The announcement that this season's haute couture collection would be Yves Saint Laurent's last stirred up many emotions: nostalgia, sadness, and a bit of acquisition mania.
Yves Saint Laurent fans clogged the Concorde last week to watch their beloved take his final bow in Paris -- and to take advantage of their last chance to spend $20,000 on a pantsuit fitted by arguably the century's greatest designer. "I went to the Concorde, but I couldn't get on," said Nan Kempner. Not for lack of space, though. "They didn't have, oh, what is it? To breathe . . . ether?" Oxygen? "Yes, oxygen. Not enough oxygen. But everyone was on! Patrick McCarthy, Diane von Furstenberg . . . tons of Brazilians, too."
Kempner requested a personal oxygen supply and made the next flight. "Isn't it sad?" said Kempner of Saint Laurent's retirement at 65. "Total boo-hoo. All of my love and comfort blankets for 40 years have been Yves Saint Laurent." She consoled herself with thoughts of her full closets, but was eager to get to Paris and shop for more.
Helen Schifter, a young socialite on everyone's best-dressed list, was lucky to be making her first trip to the couture this season. "From my set, I'm one of the only ones," she explained by phone from her suite at the Ritz. "I'm going to see six shows, and I'm definitely going to go back to look at everything at 5, Avenue Marceau" -- the legendary YSL atelier where all orders are placed. But how to decide?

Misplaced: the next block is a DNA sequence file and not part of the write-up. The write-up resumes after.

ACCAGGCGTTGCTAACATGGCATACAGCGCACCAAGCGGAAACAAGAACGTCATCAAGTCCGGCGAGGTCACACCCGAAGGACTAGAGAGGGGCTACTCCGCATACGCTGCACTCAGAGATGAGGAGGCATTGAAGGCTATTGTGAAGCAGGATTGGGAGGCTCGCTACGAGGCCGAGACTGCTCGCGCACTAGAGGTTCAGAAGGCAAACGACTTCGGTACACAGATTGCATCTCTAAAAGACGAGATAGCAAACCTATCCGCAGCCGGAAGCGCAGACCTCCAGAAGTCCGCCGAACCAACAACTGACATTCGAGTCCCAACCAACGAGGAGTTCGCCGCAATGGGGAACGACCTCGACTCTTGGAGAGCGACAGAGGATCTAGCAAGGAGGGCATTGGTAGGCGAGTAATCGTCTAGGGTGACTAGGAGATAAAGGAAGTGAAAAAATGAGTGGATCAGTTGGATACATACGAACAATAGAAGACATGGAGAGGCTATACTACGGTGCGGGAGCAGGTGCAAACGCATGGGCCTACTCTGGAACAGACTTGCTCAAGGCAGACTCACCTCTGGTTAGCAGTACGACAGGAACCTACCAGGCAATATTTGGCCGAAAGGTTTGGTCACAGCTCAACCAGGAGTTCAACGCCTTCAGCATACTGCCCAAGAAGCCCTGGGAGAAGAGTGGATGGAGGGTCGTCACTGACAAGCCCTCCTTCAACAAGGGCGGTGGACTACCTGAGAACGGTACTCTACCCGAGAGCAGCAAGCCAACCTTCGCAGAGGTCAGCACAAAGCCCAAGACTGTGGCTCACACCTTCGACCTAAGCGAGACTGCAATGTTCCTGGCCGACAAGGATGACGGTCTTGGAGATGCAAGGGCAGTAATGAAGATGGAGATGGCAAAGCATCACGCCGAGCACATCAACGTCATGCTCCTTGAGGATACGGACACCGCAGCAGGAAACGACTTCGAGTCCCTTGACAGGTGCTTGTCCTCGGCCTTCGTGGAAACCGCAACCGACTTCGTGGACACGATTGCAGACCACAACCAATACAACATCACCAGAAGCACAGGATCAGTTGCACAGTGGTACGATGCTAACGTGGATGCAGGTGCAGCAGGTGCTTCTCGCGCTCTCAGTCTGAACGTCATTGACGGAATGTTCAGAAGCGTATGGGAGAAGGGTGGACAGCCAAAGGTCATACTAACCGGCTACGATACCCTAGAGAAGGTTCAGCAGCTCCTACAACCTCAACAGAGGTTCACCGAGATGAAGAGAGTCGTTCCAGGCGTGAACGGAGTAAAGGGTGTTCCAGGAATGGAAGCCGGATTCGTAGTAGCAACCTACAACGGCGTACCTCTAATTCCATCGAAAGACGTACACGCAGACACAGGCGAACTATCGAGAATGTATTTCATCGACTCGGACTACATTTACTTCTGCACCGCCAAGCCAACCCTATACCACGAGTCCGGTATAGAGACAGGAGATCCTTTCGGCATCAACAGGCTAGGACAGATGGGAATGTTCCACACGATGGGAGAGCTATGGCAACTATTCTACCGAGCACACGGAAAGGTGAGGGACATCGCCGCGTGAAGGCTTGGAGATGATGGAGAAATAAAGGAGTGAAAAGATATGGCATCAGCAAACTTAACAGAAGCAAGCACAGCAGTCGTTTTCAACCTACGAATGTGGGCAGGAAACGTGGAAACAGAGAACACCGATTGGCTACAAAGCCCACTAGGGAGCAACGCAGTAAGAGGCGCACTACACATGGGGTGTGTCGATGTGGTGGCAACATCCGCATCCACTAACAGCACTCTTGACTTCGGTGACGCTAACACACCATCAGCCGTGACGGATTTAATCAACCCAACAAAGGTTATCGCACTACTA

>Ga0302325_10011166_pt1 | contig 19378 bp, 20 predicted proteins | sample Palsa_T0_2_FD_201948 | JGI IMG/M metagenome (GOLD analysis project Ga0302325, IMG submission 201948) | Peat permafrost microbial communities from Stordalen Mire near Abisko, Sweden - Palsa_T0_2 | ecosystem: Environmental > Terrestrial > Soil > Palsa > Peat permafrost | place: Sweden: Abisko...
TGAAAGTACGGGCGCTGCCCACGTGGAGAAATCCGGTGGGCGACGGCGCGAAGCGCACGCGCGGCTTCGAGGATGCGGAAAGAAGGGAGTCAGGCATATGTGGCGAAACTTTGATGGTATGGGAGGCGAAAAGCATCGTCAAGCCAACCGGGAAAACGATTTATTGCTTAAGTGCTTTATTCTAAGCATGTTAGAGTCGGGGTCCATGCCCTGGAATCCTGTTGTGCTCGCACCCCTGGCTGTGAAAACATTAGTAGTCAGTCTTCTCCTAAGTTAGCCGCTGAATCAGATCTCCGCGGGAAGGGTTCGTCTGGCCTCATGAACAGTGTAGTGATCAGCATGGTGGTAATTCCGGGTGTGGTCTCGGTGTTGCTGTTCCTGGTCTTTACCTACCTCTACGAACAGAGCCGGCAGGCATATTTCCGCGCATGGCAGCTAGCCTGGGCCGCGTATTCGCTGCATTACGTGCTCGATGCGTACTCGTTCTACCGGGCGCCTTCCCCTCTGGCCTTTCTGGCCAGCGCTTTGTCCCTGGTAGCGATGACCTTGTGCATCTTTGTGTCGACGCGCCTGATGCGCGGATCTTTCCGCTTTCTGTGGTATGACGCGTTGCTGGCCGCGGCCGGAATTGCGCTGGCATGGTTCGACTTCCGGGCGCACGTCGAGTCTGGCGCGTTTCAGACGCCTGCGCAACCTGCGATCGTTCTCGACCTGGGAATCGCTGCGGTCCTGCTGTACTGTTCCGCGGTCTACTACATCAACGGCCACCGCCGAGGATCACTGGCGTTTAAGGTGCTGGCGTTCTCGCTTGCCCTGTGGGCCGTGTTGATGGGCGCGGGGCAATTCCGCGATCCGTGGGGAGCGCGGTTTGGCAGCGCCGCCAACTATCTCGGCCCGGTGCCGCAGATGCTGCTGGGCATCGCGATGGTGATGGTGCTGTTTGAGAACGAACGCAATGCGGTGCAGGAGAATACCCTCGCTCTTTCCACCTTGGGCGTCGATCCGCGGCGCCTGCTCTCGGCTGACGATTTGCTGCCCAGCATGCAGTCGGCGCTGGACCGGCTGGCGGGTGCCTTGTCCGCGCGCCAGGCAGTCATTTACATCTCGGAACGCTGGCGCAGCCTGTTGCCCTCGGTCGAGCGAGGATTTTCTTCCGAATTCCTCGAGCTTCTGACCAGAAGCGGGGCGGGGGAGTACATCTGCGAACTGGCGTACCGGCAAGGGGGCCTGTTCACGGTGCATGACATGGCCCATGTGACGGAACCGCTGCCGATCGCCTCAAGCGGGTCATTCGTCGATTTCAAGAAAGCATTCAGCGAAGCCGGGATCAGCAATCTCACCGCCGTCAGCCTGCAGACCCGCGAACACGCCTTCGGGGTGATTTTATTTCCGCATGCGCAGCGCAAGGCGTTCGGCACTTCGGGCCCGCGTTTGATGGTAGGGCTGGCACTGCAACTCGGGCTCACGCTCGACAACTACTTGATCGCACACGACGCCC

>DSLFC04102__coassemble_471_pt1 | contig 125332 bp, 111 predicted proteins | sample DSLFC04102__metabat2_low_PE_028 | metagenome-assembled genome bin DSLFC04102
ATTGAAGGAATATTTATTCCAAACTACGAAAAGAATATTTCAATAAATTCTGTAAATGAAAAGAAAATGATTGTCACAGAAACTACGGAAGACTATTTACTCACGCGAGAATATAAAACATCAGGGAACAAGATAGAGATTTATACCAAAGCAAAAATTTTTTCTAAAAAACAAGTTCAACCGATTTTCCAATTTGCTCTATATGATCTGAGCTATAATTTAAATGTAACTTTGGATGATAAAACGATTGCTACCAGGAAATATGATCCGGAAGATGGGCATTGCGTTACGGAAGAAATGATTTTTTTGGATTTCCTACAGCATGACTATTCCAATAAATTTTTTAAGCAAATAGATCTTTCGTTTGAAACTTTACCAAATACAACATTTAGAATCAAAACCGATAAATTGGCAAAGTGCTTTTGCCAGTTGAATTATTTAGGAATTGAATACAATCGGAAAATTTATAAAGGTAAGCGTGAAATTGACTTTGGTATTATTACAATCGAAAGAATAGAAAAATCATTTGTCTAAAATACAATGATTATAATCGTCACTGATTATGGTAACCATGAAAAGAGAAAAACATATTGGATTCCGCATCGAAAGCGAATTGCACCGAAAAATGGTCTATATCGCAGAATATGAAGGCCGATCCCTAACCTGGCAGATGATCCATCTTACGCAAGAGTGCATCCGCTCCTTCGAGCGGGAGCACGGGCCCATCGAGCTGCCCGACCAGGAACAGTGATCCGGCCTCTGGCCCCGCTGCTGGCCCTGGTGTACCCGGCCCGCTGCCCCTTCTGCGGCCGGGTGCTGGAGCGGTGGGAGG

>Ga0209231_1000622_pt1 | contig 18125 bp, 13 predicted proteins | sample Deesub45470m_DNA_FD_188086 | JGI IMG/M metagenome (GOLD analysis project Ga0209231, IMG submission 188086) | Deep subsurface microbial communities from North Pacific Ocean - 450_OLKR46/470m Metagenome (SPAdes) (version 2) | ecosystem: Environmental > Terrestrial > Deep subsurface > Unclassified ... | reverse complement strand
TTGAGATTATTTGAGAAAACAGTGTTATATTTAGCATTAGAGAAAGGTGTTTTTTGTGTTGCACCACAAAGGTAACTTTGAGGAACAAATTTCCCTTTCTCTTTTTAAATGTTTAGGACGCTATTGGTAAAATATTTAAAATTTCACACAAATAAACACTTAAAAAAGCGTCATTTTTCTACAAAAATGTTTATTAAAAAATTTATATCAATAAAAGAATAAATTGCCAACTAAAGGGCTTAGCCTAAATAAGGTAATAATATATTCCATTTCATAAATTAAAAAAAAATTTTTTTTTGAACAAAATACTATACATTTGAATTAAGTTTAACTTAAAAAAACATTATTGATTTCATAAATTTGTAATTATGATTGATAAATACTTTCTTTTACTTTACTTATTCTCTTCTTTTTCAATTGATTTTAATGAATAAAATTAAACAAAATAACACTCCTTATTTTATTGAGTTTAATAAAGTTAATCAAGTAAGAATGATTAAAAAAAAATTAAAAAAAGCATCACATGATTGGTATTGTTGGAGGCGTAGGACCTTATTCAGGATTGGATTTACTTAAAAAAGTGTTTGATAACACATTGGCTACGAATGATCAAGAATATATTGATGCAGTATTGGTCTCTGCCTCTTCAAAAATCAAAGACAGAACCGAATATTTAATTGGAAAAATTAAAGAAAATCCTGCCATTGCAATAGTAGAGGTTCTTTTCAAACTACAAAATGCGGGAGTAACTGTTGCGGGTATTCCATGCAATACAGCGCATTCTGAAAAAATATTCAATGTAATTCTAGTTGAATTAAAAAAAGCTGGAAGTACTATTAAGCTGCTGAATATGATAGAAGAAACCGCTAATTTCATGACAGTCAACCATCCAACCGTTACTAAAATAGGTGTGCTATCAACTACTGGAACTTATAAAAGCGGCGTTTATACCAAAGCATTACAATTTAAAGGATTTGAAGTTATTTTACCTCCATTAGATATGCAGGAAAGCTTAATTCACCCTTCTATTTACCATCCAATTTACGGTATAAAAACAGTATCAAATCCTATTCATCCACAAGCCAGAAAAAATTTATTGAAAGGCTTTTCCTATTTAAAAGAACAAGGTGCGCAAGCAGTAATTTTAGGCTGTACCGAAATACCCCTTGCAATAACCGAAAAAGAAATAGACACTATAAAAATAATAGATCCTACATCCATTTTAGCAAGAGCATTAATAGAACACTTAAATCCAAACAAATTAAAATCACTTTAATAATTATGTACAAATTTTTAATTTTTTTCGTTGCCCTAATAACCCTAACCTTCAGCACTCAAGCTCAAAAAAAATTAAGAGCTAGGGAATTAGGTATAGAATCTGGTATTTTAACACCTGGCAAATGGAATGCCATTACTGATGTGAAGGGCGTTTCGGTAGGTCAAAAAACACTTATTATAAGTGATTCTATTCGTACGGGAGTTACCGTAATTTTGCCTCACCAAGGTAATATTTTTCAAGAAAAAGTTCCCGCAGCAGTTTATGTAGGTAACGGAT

At the atelier, les petites mains were very busy. A couture show typically consists of 50 looks. Saint Laurent's final show, though, included 280 iconic styles from the archives -- le smoking, Mondrian shift dresses -- and only 20 new ones. But to the delight of the customers, they can order anything they missed the first time around. That Ballet Russe ball gown from 1976? That chic safari jacket from '68? Now's the time.
"Many of the dresses have material that has disappeared," warned one employee who, in the name of couture discretion, declined to give her name. "But if it's possible, we do it. Anything we have done before, we will do." The atelier anticipates that it will receive orders over the next four months. "They'll come tomorrow, they'll come next week. We have asked them all not to come together," she explained. "It would be too much."